The PGA Tour moved back into California with the completion of the beginning of the season in Hawaii. The Torrey Pines South Course is one of the best public courses in the United States and presented a significant challenge to the field this week.
There was considerable expectation for Tiger Woods to go after Tour Win No. 83, which would top the record of Sam Snead’s 82 victories. Woods was in good form and I haven’t seen him swing the club since he was at the height of his powers in 2000 when he dominated the game. His 3-0 record in the President’s Cup has added to the credible notion that he can continue to win on the PGA Tour at age 45. Late January in Torrey Pines usually brings cool weather and fog along the coast. The rough is up at about 4″ so it’s more than a reasonable test for the field.
Sunday’s highlight was Tiger’s approach shot on No. 2 where he holed his second shot for an apparent eagle; however, the shot had so much backspin that it actually came out of the hole and Tiger had to settle for a birdie–bummer! I have never seen a shot holed from the fairway only to spin out of the hole…certainly, it will be the No. 1 highlight of the day on ESPN. Unfortunately, there would be no highlights of anything in sports on this Sunday as the world mourns the tragic death of Kobe Bryant.
Usually, watching golf tournaments on television can be boring. On this particular Sunday, 12 players were within 5 shots of the lead. On a pretty difficult golf course with foggy and cool conditions, it made for some interesting play. The final group leaders, John Rahm, Ryan Palmer and Rory McIlroy, were 8 over par as a group through the first three holes playing zig zag with fairways. Rahm looked like a 25 handicapper on the par 3, 3rd hole as he failed to extricate himself from missing the green and managed to skull a few chip sets before holing a 7 footer for double-bogey 5. It was a pretty unusual day with foggy and cool conditions that impacted the length of tee shots. Usually, in these types of conditions, the professionals can throw darts at pins as the greens are soft. The South Course greens were anything but soft. The greens were hard and fast running 13 on the stimp meter, which is US Open type caliber. As a result of these conditions, many short putts were missed after some great approach shots to the green. The par 4, 505 yard, 12th hole is the one of the most difficult holes on tour and was no different on this Sunday. The par 5, 18th hole is usually a pivotal hole in the tournament. In dryer, warmer conditions players will try to convert a lengthy tee shot into an eagle opportunity but the pond that guards the green has foiled more than a few attempts. On this Sunday, players had to lay up to the 100-yard mark for the most part due to the clammy cold conditions. The approach shot must be carefully considered because putting too much spin on a sand wedge can roll off the green and end up in the pond.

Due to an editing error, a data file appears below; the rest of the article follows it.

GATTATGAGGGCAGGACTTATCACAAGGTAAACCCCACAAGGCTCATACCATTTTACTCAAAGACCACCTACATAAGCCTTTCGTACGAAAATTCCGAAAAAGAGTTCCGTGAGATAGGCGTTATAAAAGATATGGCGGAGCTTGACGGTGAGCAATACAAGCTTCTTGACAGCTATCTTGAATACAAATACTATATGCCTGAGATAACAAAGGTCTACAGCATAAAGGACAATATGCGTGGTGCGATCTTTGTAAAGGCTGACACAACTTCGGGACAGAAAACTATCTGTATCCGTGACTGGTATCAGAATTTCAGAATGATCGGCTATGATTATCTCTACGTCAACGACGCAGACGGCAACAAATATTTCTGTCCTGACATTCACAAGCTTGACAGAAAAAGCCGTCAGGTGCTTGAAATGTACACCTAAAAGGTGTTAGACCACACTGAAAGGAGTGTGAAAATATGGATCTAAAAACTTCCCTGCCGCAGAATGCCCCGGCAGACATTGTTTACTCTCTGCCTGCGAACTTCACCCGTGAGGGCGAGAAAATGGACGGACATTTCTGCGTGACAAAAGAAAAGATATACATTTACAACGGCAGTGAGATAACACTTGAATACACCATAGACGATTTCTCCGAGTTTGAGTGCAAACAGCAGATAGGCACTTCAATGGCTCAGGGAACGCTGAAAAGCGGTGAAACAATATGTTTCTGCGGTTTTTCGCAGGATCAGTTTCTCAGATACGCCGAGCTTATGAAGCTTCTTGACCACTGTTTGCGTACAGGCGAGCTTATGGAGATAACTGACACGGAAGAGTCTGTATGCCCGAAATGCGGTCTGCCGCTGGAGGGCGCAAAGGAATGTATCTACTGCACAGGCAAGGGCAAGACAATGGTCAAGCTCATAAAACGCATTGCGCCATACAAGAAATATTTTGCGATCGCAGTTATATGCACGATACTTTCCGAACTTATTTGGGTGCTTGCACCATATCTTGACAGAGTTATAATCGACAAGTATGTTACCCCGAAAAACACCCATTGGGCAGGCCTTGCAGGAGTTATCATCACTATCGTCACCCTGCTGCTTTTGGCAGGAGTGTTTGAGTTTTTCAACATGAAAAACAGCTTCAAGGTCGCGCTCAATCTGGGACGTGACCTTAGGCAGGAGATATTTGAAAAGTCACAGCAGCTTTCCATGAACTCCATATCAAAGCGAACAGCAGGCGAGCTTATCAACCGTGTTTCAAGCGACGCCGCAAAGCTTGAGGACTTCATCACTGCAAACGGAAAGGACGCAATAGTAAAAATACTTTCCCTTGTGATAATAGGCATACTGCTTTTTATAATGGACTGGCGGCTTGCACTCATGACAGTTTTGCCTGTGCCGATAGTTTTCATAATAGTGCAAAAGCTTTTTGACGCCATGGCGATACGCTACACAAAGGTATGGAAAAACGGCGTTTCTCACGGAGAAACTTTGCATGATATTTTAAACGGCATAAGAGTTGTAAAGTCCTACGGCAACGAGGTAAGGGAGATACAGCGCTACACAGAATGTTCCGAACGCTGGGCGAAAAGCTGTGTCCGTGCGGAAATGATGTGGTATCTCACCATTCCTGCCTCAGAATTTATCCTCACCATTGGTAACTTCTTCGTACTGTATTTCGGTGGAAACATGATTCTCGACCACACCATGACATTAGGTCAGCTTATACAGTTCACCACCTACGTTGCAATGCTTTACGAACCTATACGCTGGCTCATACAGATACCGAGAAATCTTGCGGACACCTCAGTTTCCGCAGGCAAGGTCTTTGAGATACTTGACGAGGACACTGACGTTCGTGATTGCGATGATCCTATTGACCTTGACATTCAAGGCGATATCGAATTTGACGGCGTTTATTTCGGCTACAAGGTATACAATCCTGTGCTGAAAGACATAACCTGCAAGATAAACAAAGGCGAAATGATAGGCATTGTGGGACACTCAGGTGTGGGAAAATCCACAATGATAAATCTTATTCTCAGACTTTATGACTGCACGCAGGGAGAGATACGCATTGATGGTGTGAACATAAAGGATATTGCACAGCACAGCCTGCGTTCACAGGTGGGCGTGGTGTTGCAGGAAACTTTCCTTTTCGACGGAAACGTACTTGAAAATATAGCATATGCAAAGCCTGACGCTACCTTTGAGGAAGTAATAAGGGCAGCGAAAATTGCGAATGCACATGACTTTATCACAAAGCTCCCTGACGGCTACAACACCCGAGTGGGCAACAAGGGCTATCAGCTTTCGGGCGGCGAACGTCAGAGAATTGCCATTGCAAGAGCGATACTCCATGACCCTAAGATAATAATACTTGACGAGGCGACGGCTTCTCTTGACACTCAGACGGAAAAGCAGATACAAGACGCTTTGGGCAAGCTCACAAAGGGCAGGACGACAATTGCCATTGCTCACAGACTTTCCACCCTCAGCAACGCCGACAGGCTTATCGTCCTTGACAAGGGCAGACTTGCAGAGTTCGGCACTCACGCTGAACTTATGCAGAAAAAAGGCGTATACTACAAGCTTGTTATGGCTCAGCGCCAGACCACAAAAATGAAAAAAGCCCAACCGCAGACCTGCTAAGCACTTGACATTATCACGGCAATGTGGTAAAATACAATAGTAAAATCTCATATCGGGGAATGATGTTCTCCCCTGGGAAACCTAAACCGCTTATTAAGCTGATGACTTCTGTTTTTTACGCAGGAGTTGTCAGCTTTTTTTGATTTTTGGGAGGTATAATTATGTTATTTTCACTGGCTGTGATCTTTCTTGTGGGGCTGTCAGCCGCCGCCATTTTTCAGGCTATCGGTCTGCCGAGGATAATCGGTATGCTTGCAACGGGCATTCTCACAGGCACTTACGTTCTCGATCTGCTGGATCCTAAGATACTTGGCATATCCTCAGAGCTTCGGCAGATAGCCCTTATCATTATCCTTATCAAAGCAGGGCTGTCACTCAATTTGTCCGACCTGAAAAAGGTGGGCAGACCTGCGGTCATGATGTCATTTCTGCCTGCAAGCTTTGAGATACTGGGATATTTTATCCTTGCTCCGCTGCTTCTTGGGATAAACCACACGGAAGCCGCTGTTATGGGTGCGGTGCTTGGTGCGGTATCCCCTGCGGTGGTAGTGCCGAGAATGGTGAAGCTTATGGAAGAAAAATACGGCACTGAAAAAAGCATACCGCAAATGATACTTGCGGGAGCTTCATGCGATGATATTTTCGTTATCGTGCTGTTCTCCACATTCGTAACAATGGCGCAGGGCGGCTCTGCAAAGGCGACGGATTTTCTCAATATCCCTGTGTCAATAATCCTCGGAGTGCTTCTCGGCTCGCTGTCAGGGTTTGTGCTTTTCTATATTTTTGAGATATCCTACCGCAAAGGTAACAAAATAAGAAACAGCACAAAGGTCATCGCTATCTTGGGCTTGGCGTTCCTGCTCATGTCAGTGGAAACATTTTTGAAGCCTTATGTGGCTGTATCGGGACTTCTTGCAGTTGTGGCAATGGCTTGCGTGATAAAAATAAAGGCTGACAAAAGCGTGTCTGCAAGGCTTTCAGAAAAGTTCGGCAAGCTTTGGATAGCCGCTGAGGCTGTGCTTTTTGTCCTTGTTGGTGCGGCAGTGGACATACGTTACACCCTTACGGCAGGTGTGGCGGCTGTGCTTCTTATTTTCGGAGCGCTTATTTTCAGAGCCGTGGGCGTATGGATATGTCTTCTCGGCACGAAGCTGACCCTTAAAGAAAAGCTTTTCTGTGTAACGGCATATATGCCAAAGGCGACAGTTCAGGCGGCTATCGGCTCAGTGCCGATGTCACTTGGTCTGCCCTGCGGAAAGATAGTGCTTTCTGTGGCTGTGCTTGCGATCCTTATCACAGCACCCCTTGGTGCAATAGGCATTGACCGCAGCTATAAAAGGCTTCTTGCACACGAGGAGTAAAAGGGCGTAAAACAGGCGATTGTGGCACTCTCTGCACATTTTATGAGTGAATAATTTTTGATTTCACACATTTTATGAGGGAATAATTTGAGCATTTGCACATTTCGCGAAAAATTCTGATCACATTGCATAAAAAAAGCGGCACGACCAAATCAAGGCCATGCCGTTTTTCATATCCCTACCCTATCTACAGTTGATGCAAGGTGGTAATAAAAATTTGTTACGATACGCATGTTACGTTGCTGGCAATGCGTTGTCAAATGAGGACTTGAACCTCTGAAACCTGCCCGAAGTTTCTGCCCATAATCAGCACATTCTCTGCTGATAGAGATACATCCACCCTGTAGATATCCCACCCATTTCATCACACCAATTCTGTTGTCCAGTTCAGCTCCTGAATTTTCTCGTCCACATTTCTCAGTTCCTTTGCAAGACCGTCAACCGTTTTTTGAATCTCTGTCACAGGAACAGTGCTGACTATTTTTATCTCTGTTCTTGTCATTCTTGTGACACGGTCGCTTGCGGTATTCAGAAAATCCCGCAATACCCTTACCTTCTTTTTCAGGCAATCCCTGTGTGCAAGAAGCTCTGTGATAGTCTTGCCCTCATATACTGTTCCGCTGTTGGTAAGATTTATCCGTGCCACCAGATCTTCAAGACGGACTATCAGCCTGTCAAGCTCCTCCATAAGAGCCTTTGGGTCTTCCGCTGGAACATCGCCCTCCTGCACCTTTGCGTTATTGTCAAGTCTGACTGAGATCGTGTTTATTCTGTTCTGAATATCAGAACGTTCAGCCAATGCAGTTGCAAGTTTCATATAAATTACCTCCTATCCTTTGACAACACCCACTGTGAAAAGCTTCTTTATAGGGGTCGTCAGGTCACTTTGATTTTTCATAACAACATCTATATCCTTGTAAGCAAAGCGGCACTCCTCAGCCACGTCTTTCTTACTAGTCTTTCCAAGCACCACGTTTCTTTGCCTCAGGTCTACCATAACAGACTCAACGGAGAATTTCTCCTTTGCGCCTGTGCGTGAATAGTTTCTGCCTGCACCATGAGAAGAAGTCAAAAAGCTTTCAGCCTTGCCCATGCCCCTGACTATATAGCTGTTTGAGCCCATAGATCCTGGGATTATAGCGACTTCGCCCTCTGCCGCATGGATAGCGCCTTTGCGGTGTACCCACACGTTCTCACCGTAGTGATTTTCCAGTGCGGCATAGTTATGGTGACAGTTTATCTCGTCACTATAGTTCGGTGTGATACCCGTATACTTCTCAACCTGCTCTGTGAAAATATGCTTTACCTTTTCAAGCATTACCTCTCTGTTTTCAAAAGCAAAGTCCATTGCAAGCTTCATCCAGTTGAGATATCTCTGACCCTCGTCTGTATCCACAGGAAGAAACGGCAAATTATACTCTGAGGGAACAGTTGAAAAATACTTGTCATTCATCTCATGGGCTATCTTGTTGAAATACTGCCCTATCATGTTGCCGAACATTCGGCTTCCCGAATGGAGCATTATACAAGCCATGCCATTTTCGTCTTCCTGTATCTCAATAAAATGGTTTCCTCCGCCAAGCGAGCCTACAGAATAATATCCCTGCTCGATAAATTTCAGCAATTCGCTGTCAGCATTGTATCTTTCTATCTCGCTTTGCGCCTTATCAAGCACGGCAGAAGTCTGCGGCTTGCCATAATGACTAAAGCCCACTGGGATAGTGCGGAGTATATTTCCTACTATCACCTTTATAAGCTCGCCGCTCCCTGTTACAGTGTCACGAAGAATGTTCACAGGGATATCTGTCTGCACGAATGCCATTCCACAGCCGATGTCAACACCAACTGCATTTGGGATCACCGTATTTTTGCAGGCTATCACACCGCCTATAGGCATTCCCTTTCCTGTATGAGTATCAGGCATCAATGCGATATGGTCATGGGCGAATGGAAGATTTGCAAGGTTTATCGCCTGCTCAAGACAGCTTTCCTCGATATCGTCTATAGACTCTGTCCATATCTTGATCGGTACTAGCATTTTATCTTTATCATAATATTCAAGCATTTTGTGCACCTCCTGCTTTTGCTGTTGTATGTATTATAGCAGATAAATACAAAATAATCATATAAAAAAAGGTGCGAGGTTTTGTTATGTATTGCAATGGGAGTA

The final round was almost like watching a basketball tournament as there were so many players in contention that every tee shot, iron and putt seemed to matter. Out of the pack came Marc Leishman who quickly took the lead after a birdie barrage on the first eight holes. One contestant after the other tried to mount a charge to his lead but the Leishman racehorse could not be dashed. Tiger couldn’t make putts on these tricky greens despite playing very well tee to green. Brad Snedeker holed a 40 ft. for birdie but couldn’t convert another putt of 6 ft. to tie for the lead. Rory McIlroy spun out of the round early dropping to 6 under and 5 shots back before roaring back with his own birdie fest to challenge Leishman but fell a bit short. Rory would have become World No. 1 with a victory. The quality of this field, the quality of the golf course and the weather conditions made the 2020 Farmer’s a memorable event. It was also be remembered forever as the day we lost Kobe Bryant.
We’re profiling Jared Melman here this week. Jared is a graduate of Bellarmine High School in San Jose and the University of New England. Melman played golf at UNE and had a distinguished career on the team. He turned in his desire to try to qualify for playing professional hockey to medicine. He is now completing his medical school studies at Barrie University in Miami and has been selected to start residency at a leading institution in Virginia. He spent last summer in internships at hospitals all over the country including Scripps in San Diego and Harvard and others–his academic standing is at the top of his graduating class. Jared is a pretty good stick (thanks to years in junior hockey) and here he’s on the 18th hole of the Old Course at Half Moon Bay.
Loyola Marymount Golf
We took LMU Coach Jason D’Amore and his assistant Mike McCabe to Cordevalle on January 3. Cordevalle has recently completed a complete redo of the greens in July and now the greens are in the best condition that they have ever been since the opening of the club some 20 years ago.
Conditions on January 3 were a bit challenging as it was pretty cool and the fairways were pretty soft taking away driver distance. Jason and Mike didn’t care a wit and striped the ball a country mile from the back tees of 7,517 yards. I’m still in awe of the height and distance of their shots and they both shot par and/or 1 over. These guys are good!